Single particle tracking is essential in many branches of science and technology, from the measurement of biomolecular forces to the study of colloidal crystals. Standard methods rely on algorithmic approaches; by fine-tuning several user-defined parameters, these methods can be highly successful at tracking a well-defined kind of particle under low-noise conditions with constant and homogenous illumination. Here, we introduce an alternative data-driven approach based on a convolutional neural network, which we name DeepTrack. We show that DeepTrack outperforms algorithmic approaches, especially in the presence of noise and under poor illumination conditions. We use DeepTrack to track an optically trapped particle under very noisy and unsteady illumination conditions, where standard algorithmic approaches fail. We then demonstrate how DeepTrack can also be used to track multiple particles and non-spherical objects such as bacteria, also at very low signal-to-noise ratios. In order to make DeepTrack readily available for other users, we provide a Python software package, which can be easily personalized and optimized for specific applications.

Saga Helgadottir, Aykut Argun & Giovanni Volpe, Optica 6(4), 506—513 (2019)
doi: 10.1364/OPTICA.6.000506
arXiv: 1812.02653
GitHub: DeepTrack

Presentation by Saga Helgadottir at the OSA Biophotonics Congress, Tucson, 16 Apr 2019

Digital video microscopy enhanced by deep learning

Saga Helgadottir, Aykut Argun & Giovanni Volpe
OSA Biophotonics Congress, Tucson (AZ), USA
16 April 2019

Single particle tracking is essential in many branches of science and technology, from the measurement of biomolecular forces to the study of colloidal crystals. Standard methods rely on algorithmic approaches; by fine-tuning several user-defined parameters, these methods can be highly successful at tracking a well-defined kind of particle under low-noise conditions with constant and homogenous illumination. Here, we introduce an alternative data-driven approach based on a convolutional neural network, which we name DeepTrack. We show that DeepTrack outperforms algorithmic approaches, especially in the presence of noise and under poor illumination conditions. We use DeepTrack to track an optically trapped particle under very noisy and unsteady illumination conditions, where standard algorithmic approaches fail. We then demonstrate how DeepTrack can also be used to track multiple particles and non-spherical objects such as bacteria, also at very low signal-to-noise ratios. In order to make DeepTrack readily available for other users, we provide a Python software package, which can be easily personalized and optimized for specific applications.

Session: Biological Applications
10:30 AM–12:00 AM, Tuesday, April 16, 2019

More information can be found on the link: https://www.osapublishing.org/abstract.cfm?uri=OMA-2019-AT2E.5

 

Digital Video Microscopy Enhanced by Deep Learning published in Optica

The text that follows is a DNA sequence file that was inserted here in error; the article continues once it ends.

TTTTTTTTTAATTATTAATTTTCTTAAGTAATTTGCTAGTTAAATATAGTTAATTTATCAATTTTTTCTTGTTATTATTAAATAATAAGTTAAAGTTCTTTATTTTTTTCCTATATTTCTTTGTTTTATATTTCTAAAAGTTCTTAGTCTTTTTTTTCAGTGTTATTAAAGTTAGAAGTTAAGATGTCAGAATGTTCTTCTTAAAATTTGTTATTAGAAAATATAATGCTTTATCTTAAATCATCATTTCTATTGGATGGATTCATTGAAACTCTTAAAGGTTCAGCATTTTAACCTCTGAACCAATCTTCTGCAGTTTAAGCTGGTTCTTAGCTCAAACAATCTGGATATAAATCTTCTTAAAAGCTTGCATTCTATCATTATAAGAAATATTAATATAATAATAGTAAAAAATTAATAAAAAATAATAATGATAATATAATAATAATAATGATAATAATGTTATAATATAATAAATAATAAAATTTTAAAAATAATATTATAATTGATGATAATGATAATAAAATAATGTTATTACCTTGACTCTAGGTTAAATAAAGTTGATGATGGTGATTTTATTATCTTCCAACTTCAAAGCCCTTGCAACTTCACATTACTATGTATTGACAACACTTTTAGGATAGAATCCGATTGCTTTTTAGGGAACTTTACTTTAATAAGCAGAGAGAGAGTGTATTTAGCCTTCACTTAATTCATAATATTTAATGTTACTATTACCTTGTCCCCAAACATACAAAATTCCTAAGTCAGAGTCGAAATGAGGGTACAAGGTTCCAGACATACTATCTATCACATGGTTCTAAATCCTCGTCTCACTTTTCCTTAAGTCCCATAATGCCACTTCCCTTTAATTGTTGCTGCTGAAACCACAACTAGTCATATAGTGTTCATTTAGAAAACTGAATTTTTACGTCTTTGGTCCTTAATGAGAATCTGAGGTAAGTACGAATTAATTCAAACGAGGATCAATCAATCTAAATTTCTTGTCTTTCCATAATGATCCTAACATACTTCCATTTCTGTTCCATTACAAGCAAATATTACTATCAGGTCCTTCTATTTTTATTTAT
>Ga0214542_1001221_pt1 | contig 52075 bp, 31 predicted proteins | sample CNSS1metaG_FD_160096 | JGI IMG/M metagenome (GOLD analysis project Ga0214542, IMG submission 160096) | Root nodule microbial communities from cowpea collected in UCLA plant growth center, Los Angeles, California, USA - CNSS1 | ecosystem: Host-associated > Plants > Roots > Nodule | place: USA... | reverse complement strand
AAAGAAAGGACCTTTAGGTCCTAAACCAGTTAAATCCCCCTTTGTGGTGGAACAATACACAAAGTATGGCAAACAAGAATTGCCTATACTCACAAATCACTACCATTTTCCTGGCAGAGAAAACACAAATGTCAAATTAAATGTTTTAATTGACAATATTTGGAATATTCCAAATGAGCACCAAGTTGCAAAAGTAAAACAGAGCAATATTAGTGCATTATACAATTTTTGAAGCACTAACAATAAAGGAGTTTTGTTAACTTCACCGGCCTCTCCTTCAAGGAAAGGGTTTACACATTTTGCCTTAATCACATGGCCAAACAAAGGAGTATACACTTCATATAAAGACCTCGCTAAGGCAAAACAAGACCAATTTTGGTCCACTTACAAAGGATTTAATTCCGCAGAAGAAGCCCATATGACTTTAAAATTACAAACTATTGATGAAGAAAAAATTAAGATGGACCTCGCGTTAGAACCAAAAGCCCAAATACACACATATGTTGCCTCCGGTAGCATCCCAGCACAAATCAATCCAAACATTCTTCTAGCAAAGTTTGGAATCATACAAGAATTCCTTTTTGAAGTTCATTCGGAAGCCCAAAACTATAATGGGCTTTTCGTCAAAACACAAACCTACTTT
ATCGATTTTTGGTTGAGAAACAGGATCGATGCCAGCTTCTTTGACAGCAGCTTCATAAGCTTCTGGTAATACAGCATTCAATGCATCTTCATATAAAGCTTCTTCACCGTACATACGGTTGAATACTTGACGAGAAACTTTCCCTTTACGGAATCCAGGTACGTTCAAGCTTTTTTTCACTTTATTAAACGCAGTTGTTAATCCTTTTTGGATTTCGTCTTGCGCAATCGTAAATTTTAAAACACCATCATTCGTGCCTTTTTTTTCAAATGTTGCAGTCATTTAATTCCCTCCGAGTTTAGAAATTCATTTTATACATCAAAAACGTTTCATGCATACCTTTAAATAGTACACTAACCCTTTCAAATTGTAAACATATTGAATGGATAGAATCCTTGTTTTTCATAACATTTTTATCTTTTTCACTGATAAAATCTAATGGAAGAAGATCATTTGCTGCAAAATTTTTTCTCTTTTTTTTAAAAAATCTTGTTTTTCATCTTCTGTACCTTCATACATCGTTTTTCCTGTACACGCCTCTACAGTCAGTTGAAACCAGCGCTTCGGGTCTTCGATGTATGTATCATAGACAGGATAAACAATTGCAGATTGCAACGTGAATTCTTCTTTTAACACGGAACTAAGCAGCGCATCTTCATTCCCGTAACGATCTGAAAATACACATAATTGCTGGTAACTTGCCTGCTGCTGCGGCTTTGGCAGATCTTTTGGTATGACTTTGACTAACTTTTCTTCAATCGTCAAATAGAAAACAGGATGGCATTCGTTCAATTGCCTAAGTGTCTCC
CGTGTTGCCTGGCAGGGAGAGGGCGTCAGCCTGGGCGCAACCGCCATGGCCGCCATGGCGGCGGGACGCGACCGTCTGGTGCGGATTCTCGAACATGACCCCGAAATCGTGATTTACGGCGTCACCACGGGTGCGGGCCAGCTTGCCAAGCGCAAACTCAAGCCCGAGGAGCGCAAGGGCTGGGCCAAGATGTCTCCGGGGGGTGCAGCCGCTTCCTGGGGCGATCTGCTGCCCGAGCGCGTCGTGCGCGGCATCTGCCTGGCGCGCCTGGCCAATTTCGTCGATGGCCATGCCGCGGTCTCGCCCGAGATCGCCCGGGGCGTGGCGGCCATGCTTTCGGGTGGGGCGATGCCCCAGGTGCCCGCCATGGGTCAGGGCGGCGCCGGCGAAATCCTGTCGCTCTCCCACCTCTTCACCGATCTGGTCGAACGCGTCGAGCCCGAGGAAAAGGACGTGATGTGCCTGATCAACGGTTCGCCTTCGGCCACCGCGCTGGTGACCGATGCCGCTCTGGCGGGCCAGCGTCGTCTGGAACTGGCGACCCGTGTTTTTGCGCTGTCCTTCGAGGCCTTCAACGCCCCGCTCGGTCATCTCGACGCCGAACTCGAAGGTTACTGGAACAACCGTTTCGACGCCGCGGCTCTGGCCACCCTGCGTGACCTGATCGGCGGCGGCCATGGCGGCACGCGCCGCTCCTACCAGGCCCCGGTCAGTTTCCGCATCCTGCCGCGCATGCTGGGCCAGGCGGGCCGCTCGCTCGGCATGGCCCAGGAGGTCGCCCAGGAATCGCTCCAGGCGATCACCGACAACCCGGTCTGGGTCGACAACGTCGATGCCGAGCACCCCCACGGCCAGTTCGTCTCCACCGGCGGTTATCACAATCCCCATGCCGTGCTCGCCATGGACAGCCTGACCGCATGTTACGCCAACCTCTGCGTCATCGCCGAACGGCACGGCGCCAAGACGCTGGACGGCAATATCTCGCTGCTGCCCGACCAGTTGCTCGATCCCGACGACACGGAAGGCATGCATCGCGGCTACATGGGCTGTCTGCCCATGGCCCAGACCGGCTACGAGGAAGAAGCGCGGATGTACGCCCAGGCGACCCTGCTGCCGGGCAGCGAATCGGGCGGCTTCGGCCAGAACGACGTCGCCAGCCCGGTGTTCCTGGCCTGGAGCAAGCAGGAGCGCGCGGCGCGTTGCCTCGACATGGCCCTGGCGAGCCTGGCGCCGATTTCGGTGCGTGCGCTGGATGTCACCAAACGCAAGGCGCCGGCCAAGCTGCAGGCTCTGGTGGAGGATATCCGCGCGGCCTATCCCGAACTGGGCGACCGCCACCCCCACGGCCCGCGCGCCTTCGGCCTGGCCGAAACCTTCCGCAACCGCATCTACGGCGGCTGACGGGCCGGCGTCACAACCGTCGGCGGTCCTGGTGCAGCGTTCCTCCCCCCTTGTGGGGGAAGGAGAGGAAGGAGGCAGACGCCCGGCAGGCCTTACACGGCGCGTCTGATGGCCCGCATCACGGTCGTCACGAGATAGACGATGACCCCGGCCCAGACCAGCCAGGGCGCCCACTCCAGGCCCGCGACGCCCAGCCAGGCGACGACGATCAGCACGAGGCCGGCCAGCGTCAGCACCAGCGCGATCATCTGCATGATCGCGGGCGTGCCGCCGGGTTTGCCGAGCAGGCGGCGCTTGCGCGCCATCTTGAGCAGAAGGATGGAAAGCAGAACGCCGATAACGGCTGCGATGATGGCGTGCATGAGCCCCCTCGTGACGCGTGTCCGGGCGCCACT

Digital video microscopy enhanced by deep learning

Digital video microscopy enhanced by deep learning
(Cover article)
Saga Helgadottir, Aykut Argun & Giovanni Volpe
Optica 6(4), 506—513 (2019)
doi: 10.1364/OPTICA.6.000506
arXiv: 1812.02653
GitHub: DeepTrack

Single particle tracking is essential in many branches of science and technology, from the measurement of biomolecular forces to the study of colloidal crystals. Standard methods rely on algorithmic approaches; by fine-tuning several user-defined parameters, these methods can be highly successful at tracking a well-defined kind of particle under low-noise conditions with constant and homogenous illumination. Here, we introduce an alternative data-driven approach based on a convolutional neural network, which we name DeepTrack. We show that DeepTrack outperforms algorithmic approaches, especially in the presence of noise and under poor illumination conditions. We use DeepTrack to track an optically trapped particle under very noisy and unsteady illumination conditions, where standard algorithmic approaches fail. We then demonstrate how DeepTrack can also be used to track multiple particles and non-spherical objects such as bacteria, also at very low signal-to-noise ratios. In order to make DeepTrack readily available for other users, we provide a Python software package, which can be easily personalized and optimized for specific applications.

Featured in :
Deep Learning for Particle Tracking”, Optics & Photonics News (December 1, 2019)

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Saga Helgadottir joins the Soft Matter Lab

Saga Helgadottir joins the Soft Matter Lab on 28 November 2017 as a PhD student at the Physics Department of the University of Gothenburg.

She has a Master degree in Physics from Chalmers University of Technology with a Master thesis on the study of the effect of plasma on biofilms.

She will work on he PhD thesis on the realisation of hybrid microswimmers and the study of bacterial dynamics in complex and crowded environments.